It’s interesting that the majority of literature concerning screen time is geared toward parents who want to know if they should be limiting their children’s screen time. However, this is also a question for adults: how much screen time is too much? The majority of Americans are reporting that they spend more time looking at screens than before the pandemic began. At what point are screens no longer fun?
Zoom fatigue is draining the energy out of many workers, and many feel pressured to gaze at their screen intently or multitask over the course of meetings. After a day of video meetings, social video chats or other extra-curricular Zoom meetings might seem less fun.
As for videos, big companies like Netflix that offer streamlined video selection on demand are offering value by reducing decision-making time. It’s still difficult for many to choose what to watch, so series enable viewers to binge watch episodes without having to make choices, research or find new sources of entertainment.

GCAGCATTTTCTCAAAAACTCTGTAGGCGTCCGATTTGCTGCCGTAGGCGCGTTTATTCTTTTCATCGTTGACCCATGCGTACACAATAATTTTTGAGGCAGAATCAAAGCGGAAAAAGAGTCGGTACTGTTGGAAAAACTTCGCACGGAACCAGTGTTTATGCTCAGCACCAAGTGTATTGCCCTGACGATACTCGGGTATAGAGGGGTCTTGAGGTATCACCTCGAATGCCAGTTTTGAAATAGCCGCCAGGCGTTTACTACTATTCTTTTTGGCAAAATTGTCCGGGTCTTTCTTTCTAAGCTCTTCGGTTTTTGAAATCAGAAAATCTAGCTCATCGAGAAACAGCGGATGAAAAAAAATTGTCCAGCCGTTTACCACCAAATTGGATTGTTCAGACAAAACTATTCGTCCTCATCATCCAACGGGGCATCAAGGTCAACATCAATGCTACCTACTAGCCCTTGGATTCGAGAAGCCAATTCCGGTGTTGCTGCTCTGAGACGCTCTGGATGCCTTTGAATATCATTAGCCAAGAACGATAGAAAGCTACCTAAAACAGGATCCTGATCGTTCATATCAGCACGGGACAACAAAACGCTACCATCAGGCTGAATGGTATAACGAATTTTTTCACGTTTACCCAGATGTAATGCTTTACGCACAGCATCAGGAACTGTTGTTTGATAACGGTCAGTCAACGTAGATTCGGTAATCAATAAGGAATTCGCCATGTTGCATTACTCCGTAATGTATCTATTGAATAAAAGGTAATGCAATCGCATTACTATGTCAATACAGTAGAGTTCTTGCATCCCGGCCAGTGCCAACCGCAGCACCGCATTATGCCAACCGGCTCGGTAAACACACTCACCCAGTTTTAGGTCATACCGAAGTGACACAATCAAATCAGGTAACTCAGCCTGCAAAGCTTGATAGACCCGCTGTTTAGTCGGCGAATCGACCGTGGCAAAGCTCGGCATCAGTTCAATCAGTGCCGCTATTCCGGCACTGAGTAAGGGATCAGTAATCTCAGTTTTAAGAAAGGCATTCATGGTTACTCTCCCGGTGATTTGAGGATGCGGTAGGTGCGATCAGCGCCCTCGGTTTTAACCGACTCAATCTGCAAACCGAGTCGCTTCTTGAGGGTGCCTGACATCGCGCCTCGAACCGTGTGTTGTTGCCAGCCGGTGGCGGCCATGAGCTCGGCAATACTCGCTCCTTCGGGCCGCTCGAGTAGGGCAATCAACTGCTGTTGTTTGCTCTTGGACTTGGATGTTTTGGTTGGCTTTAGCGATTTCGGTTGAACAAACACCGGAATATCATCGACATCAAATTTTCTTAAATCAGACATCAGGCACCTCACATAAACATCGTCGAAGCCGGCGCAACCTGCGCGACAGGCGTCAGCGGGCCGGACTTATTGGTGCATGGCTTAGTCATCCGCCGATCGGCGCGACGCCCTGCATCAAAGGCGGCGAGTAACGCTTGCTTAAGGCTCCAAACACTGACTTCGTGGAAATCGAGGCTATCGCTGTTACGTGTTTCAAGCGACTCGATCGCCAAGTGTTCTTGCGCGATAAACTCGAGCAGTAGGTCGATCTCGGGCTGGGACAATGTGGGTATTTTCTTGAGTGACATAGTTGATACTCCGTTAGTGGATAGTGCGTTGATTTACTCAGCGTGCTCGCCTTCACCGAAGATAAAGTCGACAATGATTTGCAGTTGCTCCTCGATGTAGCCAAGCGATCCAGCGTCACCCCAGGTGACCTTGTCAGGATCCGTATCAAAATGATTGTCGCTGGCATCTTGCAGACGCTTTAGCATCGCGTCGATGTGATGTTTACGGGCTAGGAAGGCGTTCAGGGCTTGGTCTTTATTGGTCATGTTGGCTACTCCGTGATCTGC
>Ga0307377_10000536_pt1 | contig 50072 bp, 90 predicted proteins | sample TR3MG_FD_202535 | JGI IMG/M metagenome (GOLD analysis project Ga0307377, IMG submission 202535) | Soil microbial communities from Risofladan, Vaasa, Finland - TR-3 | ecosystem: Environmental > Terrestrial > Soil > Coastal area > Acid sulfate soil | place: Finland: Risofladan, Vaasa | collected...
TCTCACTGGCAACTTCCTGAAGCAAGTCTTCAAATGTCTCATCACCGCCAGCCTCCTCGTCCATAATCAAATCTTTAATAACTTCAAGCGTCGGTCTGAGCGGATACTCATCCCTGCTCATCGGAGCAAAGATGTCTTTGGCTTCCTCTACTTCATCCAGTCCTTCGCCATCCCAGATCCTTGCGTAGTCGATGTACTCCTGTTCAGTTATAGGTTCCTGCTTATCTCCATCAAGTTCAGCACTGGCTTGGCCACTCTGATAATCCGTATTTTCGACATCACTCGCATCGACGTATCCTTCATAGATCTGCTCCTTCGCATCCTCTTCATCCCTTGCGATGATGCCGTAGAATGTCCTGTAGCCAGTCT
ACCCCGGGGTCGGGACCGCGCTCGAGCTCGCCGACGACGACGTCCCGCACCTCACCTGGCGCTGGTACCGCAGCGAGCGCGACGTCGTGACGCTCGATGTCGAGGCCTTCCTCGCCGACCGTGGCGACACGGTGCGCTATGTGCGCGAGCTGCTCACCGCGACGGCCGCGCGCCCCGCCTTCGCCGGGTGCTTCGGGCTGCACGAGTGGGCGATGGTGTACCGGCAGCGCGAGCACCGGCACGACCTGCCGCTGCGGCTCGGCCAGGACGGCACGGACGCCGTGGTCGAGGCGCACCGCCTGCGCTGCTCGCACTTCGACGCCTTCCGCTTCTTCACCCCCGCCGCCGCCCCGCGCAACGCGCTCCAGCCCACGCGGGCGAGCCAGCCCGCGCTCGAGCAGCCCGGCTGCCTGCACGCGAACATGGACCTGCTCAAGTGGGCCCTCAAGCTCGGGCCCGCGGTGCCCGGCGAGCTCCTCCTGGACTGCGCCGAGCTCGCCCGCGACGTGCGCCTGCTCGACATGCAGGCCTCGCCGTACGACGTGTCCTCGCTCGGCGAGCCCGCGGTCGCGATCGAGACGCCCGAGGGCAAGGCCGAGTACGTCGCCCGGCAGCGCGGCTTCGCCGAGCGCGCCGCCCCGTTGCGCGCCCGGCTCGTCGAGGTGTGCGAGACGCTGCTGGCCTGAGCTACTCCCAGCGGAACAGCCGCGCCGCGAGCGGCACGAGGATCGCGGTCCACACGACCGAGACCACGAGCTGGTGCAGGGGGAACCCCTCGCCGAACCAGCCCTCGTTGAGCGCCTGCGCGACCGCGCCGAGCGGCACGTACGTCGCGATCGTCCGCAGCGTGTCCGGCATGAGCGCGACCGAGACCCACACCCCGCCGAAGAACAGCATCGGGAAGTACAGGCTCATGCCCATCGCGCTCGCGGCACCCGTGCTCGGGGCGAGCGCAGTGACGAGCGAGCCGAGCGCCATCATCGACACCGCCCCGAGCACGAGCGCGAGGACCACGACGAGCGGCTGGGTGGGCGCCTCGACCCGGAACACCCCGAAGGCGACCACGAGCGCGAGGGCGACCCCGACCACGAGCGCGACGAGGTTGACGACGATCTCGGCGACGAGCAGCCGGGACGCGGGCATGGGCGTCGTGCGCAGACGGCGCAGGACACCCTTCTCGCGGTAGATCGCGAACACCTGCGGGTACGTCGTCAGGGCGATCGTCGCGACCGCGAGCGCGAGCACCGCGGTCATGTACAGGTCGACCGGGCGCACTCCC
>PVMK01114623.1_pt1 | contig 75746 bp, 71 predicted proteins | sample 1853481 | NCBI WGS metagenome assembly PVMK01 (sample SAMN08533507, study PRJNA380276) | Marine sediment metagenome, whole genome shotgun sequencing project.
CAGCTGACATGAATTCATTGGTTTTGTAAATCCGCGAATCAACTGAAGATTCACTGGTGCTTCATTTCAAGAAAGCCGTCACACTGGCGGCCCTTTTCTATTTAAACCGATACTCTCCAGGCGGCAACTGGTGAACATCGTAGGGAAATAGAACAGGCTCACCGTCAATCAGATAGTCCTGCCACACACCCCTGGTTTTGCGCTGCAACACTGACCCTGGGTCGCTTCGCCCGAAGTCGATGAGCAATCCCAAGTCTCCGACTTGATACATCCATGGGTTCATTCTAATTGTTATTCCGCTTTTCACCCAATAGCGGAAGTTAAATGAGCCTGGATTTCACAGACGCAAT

Video games enable players to be social by playing with others online. Websites like Steam let you buy games and find people to play with in one location. It is easy for gamers to establish a playing routine with friends by hopping on Steam after work.
Companies like Steam and Netflix enable fatigued computer workers a reliable place to spend time when they don’t want to think about work anymore. Unfortunately, engaging in a video chat or even surfing the web can feel like, well, work. The websites that provide a one-stop-shop for hours of entertainment on end are the winners in the digital fun zone.
While it’s not feasible for most companies to try to compete with major entertainment players, a better strategy might be to gain a slice of attention by establishing a presence on their audience’s go-to sites. For a busy remote worker who spends 30 minutes scrolling through Pinterest every day after work, this “me time” might be the most likely time to purchase. Because shopping shouldn’t feel like work.